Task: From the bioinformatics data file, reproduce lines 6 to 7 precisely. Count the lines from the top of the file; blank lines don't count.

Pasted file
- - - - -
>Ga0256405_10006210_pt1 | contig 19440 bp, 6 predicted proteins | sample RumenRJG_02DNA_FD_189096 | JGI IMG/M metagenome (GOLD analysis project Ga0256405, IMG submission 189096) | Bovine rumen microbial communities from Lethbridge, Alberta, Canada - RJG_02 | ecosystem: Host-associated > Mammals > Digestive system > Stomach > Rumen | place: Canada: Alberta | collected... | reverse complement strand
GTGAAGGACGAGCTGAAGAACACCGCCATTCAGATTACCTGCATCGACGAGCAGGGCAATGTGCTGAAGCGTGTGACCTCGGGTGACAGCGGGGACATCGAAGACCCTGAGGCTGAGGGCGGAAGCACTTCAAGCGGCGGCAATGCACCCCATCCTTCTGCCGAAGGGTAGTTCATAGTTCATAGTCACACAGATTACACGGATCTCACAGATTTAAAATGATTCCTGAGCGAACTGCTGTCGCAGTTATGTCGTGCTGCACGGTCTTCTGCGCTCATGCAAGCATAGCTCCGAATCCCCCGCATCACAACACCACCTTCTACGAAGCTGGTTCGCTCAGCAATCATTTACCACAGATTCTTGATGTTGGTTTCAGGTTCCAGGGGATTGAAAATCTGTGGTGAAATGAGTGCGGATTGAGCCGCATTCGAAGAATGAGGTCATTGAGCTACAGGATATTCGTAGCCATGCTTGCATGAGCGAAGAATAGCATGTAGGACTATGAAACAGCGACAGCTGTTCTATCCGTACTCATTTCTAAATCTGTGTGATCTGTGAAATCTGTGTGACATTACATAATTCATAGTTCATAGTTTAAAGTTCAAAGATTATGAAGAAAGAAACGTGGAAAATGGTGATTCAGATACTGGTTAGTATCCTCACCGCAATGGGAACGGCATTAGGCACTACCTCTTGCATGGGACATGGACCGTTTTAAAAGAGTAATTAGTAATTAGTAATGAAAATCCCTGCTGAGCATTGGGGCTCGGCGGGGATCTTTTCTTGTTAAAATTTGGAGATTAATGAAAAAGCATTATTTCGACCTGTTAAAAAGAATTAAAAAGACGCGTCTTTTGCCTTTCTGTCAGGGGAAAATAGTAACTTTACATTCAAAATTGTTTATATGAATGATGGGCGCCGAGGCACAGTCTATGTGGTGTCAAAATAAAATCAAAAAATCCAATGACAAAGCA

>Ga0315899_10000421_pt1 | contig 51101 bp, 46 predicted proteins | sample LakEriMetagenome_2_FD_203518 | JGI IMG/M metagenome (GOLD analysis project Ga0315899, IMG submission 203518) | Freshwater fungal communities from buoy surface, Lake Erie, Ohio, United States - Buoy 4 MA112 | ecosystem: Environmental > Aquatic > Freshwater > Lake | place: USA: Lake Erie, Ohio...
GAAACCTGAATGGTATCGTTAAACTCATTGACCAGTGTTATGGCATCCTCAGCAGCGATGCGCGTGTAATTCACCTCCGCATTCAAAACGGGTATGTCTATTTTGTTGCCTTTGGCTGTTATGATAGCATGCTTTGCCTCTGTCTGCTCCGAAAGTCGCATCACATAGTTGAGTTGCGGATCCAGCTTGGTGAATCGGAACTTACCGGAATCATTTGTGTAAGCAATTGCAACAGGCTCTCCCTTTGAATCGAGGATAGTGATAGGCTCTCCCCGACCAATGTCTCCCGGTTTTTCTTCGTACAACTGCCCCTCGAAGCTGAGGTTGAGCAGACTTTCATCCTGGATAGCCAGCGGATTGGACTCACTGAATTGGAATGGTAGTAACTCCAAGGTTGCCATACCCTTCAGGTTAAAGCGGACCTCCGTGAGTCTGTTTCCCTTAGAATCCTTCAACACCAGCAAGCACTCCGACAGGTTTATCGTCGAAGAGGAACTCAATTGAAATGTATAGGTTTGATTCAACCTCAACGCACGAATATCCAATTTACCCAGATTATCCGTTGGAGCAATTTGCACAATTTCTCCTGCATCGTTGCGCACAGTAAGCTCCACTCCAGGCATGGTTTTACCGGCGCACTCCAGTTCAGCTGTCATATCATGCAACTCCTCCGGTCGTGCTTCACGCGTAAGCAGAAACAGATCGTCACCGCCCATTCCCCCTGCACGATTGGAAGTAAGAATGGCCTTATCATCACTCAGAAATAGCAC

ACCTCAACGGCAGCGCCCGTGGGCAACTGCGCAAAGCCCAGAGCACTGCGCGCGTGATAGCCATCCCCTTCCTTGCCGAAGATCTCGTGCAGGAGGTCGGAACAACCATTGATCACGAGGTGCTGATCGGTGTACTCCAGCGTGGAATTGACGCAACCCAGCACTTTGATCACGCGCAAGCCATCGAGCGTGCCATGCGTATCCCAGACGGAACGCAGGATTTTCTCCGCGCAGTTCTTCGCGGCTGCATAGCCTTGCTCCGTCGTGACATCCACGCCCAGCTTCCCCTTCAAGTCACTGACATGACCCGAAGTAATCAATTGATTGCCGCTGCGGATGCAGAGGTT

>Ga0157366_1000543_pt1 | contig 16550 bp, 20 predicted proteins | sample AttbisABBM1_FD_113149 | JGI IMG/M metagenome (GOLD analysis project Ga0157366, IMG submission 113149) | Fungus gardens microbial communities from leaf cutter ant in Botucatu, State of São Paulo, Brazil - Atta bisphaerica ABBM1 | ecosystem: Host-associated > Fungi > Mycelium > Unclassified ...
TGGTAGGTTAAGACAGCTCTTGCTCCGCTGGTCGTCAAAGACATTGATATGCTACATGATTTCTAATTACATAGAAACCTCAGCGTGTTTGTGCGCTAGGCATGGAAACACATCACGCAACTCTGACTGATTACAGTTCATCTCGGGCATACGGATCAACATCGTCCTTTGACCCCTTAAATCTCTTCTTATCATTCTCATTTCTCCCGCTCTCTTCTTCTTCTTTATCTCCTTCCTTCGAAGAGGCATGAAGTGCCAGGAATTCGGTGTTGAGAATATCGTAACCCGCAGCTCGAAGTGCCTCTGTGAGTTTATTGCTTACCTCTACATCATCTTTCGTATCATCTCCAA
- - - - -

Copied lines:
>Ga0157366_1000543_pt1 | contig 16550 bp, 20 predicted proteins | sample AttbisABBM1_FD_113149 | JGI IMG/M metagenome (GOLD analysis project Ga0157366, IMG submission 113149) | Fungus gardens microbial communities from leaf cutter ant in Botucatu, State of São Paulo, Brazil - Atta bisphaerica ABBM1 | ecosystem: Host-associated > Fungi > Mycelium > Unclassified ...
TGGTAGGTTAAGACAGCTCTTGCTCCGCTGGTCGTCAAAGACATTGATATGCTACATGATTTCTAATTACATAGAAACCTCAGCGTGTTTGTGCGCTAGGCATGGAAACACATCACGCAACTCTGACTGATTACAGTTCATCTCGGGCATACGGATCAACATCGTCCTTTGACCCCTTAAATCTCTTCTTATCATTCTCATTTCTCCCGCTCTCTTCTTCTTCTTTATCTCCTTCCTTCGAAGAGGCATGAAGTGCCAGGAATTCGGTGTTGAGAATATCGTAACCCGCAGCTCGAAGTGCCTCTGTGAGTTTATTGCTTACCTCTACATCATCTTTCGTATCATCTCCAA